We are used to critiquing power and seeking to diminish its effects. But what attention have we paid to creating power for those who don’t have any?
This is a sentiment I’ve heard from artists, activists, and other interventionists over the past year. It’s not something I’ve considered before; I’m used to pushing back against oppressive forces and focusing on restorative efforts to help withstand the enduring presence of power. Critiquing power is the usual mode of politically-engaged art and activism, because the abuse of power is a very real threat to vulnerable people. This is ultimately reactionary and not a direct enough tactic on its own to substantiate political ideals. What’s missing is the creative, creating power that can challenge power. We know power itself won’t go away, so the act of diminishing its effects are a stopgap at best. The task is twofold, first imagining what ethical uses of power looks like and then how to build it up for the people who need it most.
Power can be disciplinary and creative, taking liberties with how philosopher Michel Foucault describes it. We are most familiar with the disciplinary part, the kind of power that controls, suppresses, kills, limits. Creative power is more slippery since it is often a response to disciplinary power but stands on its own after it’s seized agency. This isn’t to say either power is inherently good or bad, just that it is much harder to gain and wield disciplinary power when you’re a marginalized person, but creative power is something we all have access to and can better exercise. Let’s take identity as an example. The power of identity is that you can essentially craft who you are and a lot about how you relate to the world. Clothes often help us telegraph that to the world, as how you dress yourself not only identifies you through cultural markers, but also implies how you want to be interacted with, or who you consider a community. You can disrupt expectations, insert yourself, be visible, manipulate dynamics. However, the other aspect is the creative power of the people who interact with you. Much like art, people get a gut feeling and a bunch of assumptions when seeing you and respond according to their life experience and social context. No one is completely in control of themselves because of this aspect of creative power, we are all also made up of others perceptions of us. This back and forth between performance and reaction is a type of a play that can be structured and manipulated for anyone’s use.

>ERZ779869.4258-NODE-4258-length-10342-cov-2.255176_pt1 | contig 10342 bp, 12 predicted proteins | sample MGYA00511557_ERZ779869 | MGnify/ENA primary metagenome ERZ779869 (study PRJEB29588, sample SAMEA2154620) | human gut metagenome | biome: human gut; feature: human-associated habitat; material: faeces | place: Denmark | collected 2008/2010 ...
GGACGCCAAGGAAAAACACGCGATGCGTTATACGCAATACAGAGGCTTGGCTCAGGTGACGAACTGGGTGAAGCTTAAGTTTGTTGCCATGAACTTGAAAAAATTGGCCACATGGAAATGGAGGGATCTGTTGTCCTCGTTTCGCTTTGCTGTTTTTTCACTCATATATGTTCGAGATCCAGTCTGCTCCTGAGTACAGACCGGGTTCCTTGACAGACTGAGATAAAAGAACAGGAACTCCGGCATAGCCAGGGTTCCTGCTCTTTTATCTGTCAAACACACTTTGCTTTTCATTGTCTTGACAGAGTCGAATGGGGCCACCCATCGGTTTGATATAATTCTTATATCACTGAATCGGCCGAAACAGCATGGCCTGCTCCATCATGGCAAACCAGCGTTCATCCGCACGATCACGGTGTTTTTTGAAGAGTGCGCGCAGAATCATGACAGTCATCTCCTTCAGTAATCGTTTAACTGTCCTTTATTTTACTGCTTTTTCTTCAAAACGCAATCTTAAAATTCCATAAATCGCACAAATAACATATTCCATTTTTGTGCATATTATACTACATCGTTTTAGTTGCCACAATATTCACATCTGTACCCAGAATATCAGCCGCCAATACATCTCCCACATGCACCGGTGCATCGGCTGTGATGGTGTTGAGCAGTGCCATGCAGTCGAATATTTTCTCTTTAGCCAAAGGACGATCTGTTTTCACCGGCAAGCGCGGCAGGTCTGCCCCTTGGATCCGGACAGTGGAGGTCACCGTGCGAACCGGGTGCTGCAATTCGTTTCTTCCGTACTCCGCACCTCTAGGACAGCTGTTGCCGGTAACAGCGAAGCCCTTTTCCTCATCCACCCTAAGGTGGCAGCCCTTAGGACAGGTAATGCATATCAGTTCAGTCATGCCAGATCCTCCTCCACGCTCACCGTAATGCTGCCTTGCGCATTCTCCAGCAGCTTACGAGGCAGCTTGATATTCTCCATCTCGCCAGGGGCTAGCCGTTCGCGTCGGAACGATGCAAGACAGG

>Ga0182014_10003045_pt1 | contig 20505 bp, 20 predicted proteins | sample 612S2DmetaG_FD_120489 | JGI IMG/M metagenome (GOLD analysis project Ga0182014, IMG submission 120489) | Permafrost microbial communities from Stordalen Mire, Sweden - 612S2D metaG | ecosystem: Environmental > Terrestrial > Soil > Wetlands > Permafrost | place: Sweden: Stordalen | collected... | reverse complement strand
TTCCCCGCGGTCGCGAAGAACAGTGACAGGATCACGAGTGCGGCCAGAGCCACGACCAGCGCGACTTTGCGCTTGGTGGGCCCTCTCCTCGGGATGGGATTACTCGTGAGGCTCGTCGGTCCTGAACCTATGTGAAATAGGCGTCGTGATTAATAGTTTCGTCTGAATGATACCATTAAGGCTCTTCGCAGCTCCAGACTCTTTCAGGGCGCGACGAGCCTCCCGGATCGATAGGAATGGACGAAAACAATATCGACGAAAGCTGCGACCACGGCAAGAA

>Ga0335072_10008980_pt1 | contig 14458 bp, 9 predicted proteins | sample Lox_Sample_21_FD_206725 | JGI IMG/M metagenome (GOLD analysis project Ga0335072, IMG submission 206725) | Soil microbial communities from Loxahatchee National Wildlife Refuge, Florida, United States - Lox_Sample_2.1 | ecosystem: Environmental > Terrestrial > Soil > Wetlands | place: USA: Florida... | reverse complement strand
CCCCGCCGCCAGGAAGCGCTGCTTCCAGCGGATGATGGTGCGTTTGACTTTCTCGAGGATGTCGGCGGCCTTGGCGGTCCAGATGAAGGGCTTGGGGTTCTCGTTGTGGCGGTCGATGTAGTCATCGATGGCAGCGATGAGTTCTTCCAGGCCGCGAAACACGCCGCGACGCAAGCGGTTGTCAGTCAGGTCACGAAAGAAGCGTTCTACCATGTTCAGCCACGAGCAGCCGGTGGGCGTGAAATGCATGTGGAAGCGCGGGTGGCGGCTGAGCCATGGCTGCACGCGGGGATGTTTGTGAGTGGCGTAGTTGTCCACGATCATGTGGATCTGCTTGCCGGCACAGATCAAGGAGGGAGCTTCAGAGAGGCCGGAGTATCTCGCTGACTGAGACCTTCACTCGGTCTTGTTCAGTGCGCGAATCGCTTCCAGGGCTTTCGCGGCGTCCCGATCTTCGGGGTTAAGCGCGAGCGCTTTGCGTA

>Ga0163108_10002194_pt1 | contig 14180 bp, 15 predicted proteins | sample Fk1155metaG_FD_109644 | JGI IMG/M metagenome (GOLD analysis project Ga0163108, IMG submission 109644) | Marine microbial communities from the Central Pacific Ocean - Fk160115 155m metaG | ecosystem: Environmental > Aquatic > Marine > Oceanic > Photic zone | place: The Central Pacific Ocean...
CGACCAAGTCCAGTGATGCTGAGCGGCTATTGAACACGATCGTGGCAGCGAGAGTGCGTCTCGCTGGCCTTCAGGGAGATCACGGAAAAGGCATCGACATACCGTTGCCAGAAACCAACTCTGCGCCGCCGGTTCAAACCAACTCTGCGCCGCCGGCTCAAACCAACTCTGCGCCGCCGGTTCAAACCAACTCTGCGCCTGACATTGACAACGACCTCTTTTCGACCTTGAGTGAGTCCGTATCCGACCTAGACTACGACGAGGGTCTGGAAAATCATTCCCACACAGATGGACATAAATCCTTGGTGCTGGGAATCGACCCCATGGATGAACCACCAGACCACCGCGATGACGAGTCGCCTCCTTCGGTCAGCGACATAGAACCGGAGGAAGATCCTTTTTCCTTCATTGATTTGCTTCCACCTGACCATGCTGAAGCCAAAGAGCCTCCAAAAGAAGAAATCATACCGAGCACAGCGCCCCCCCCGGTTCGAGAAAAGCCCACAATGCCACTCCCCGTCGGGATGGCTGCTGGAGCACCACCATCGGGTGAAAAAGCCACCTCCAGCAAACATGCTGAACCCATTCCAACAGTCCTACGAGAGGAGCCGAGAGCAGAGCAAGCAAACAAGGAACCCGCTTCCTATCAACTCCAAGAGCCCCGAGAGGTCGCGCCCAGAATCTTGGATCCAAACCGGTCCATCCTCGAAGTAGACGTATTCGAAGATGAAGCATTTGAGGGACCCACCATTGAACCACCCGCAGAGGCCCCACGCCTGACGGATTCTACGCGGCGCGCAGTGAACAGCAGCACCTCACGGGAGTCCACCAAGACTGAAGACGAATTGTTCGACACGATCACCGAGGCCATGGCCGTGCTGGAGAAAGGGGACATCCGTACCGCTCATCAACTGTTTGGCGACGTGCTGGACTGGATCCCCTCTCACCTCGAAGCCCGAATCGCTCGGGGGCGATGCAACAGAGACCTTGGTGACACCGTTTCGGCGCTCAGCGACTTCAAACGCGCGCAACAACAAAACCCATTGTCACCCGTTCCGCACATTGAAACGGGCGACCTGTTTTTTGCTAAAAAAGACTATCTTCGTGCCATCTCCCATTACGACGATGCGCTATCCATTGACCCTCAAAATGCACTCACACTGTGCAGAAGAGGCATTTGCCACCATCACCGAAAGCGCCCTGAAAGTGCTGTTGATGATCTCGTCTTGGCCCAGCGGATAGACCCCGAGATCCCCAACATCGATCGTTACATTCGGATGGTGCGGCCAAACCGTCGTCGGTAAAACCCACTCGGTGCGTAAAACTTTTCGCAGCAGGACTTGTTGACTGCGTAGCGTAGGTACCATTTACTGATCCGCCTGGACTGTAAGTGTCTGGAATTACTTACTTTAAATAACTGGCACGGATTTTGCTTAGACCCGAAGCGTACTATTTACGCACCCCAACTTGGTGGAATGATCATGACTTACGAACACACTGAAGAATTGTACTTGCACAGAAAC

Games is no stranger to ideas of power. They are known for their power fantasies and illusions of agency and choice. Mainstream games allow people to wield disciplinary power in realms that attempt to separate themselves from life. Keeping to this paradigm reinforces the current dominance of disciplinary power and leaves creative power to be a neat flourish or a just enough tasty carrot on a stick to feel like we’re involved in developing our own agency outside of a system. I’m not the first to say that conventional games are machines for training players into being good denizens of current structures of power, internalizing a respect for disciplinary power over creative. It’s possible that a roadblock in games’ ability to grapple with important topics is this one-sided approach to depicting power, since true creative power on the part of the player could easily break the structures of contemporary design and ultimately be too expansive.
Thinking about creative power would lead us to thinking about game design differently, looking more to how people connect through play and use those moments to build power. It would be an ongoing practice, like only being able to take one action a day or responding with pre-established protocols to the spontaneity of life. We can play with identity roles, formality customs, fashion, courting rituals, ceremonies, education, labor hierarchies, politics. Since no one person contains or can express the ideal world that fits everyone in it, we all must act out our values and actively mix them together with those in our lives and those different from us.
Living in an increasingly fascist world, it’s time to come to terms with the fascist nature of interactivity in popular games. Games in a new world of resistance will have to reimagine design and accommodating this dream-making of creative power we need to build up to be a match against today’s problems.
This article was community supported! Consider donating or being my patron so I can continue writing: Support